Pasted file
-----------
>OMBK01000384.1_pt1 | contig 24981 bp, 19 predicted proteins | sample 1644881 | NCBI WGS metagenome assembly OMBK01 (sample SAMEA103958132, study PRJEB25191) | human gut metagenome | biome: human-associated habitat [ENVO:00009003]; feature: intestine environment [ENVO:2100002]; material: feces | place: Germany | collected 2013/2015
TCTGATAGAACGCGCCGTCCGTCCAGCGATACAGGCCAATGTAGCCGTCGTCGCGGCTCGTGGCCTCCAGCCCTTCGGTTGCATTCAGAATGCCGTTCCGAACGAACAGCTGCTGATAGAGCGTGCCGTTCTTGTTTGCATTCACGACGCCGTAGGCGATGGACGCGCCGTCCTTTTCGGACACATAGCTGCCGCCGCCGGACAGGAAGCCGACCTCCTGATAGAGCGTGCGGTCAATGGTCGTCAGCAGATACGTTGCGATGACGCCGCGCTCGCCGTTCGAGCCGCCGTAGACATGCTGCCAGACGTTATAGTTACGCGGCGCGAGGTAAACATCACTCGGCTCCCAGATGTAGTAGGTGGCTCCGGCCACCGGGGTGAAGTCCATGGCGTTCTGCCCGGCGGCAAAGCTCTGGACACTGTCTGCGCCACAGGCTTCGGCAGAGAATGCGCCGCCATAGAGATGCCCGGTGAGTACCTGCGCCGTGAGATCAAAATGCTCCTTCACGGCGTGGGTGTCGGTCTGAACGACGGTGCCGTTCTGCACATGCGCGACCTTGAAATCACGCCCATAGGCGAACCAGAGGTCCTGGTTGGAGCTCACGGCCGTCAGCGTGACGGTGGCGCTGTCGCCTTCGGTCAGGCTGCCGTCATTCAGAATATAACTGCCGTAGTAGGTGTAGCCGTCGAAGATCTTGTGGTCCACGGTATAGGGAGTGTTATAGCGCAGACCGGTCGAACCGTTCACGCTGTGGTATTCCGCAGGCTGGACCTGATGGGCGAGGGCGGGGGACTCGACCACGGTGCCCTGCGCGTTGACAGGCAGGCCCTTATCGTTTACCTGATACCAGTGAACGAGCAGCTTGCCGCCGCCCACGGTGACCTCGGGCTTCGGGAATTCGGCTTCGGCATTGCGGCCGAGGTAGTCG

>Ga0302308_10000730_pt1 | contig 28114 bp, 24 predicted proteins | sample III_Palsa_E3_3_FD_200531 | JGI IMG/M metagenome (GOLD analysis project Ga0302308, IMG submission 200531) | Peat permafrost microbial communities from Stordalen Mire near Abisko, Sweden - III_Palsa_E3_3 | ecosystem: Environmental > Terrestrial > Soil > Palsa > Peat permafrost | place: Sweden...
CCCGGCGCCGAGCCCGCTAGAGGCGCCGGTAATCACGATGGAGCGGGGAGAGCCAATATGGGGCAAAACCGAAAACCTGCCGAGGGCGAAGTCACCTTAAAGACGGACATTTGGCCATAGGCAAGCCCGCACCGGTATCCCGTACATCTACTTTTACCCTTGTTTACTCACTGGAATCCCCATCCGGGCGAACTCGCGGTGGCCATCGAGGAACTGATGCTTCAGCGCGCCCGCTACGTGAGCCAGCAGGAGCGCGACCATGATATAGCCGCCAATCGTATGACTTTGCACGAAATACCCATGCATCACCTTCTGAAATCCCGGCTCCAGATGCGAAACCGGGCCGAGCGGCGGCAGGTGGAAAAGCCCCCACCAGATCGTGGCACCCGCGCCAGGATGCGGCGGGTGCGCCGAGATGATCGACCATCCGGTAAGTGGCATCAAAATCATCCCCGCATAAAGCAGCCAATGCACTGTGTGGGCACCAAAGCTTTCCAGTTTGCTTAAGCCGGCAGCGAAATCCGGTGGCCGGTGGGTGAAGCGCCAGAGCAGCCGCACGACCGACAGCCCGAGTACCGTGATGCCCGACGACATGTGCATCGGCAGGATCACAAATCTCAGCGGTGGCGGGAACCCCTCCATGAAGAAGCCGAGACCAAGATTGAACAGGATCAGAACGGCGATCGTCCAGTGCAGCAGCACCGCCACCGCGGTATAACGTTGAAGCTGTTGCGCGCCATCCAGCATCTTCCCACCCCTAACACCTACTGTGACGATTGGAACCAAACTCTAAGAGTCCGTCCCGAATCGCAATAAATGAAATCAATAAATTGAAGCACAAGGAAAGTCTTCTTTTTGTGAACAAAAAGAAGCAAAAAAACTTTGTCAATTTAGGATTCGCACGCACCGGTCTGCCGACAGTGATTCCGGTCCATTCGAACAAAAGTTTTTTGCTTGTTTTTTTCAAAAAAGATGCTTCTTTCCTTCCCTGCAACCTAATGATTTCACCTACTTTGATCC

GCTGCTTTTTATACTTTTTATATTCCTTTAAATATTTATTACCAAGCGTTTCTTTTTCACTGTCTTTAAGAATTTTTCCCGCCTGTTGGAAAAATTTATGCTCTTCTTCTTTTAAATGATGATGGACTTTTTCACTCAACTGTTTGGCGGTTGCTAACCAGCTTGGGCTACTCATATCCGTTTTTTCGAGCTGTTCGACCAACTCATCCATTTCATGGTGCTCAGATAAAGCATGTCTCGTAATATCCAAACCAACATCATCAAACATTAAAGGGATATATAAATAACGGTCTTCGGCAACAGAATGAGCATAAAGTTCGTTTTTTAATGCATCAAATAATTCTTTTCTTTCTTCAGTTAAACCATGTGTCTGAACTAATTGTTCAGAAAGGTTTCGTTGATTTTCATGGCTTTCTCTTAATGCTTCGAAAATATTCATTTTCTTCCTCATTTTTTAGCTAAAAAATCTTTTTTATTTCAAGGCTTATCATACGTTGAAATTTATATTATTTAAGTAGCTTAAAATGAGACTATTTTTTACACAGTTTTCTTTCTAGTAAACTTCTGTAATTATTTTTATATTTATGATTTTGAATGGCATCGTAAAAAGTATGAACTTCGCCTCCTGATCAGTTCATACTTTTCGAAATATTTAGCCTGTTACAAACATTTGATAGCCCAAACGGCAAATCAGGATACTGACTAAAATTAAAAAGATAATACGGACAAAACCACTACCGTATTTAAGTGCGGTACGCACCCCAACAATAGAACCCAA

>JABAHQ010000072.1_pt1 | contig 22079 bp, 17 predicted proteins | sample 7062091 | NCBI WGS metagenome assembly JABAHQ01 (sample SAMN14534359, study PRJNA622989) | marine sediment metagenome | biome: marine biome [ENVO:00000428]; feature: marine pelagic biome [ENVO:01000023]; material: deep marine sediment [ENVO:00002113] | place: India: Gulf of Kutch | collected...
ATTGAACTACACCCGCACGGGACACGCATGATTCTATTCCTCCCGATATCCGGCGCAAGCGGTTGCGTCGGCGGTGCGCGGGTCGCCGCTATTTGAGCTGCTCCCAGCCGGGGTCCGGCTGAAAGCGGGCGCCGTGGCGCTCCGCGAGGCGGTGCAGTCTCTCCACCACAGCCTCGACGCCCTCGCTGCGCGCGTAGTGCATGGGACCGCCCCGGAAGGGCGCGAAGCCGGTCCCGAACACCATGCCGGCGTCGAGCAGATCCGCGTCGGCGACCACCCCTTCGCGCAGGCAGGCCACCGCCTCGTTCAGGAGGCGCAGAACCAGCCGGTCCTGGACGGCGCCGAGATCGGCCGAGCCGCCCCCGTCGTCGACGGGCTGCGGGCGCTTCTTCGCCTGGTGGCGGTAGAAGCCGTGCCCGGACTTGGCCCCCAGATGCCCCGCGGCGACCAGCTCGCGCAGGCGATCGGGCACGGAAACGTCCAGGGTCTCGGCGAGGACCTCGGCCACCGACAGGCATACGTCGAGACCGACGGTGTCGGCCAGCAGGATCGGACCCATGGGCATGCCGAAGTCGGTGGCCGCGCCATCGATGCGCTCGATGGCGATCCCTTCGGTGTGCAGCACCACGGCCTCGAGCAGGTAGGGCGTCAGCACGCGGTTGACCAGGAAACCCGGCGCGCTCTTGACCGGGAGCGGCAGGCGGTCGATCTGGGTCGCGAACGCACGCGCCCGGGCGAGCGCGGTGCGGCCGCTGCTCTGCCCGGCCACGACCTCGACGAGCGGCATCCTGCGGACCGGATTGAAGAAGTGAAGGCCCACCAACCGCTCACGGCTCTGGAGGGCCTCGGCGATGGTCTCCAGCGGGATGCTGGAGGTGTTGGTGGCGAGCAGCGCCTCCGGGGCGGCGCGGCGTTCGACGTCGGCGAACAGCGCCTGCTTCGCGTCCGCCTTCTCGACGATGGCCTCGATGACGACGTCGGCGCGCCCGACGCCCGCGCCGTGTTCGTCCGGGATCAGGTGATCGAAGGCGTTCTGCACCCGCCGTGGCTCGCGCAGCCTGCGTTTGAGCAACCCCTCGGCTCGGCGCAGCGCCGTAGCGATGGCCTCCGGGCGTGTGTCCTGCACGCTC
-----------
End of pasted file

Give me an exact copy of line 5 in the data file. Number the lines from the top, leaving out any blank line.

GCTGCTTTTTATACTTTTTATATTCCTTTAAATATTTATTACCAAGCGTTTCTTTTTCACTGTCTTTAAGAATTTTTCCCGCCTGTTGGAAAAATTTATGCTCTTCTTCTTTTAAATGATGATGGACTTTTTCACTCAACTGTTTGGCGGTTGCTAACCAGCTTGGGCTACTCATATCCGTTTTTTCGAGCTGTTCGACCAACTCATCCATTTCATGGTGCTCAGATAAAGCATGTCTCGTAATATCCAAACCAACATCATCAAACATTAAAGGGATATATAAATAACGGTCTTCGGCAACAGAATGAGCATAAAGTTCGTTTTTTAATGCATCAAATAATTCTTTTCTTTCTTCAGTTAAACCATGTGTCTGAACTAATTGTTCAGAAAGGTTTCGTTGATTTTCATGGCTTTCTCTTAATGCTTCGAAAATATTCATTTTCTTCCTCATTTTTTAGCTAAAAAATCTTTTTTATTTCAAGGCTTATCATACGTTGAAATTTATATTATTTAAGTAGCTTAAAATGAGACTATTTTTTACACAGTTTTCTTTCTAGTAAACTTCTGTAATTATTTTTATATTTATGATTTTGAATGGCATCGTAAAAAGTATGAACTTCGCCTCCTGATCAGTTCATACTTTTCGAAATATTTAGCCTGTTACAAACATTTGATAGCCCAAACGGCAAATCAGGATACTGACTAAAATTAAAAAGATAATACGGACAAAACCACTACCGTATTTAAGTGCGGTACGCACCCCAACAATAGAACCCAA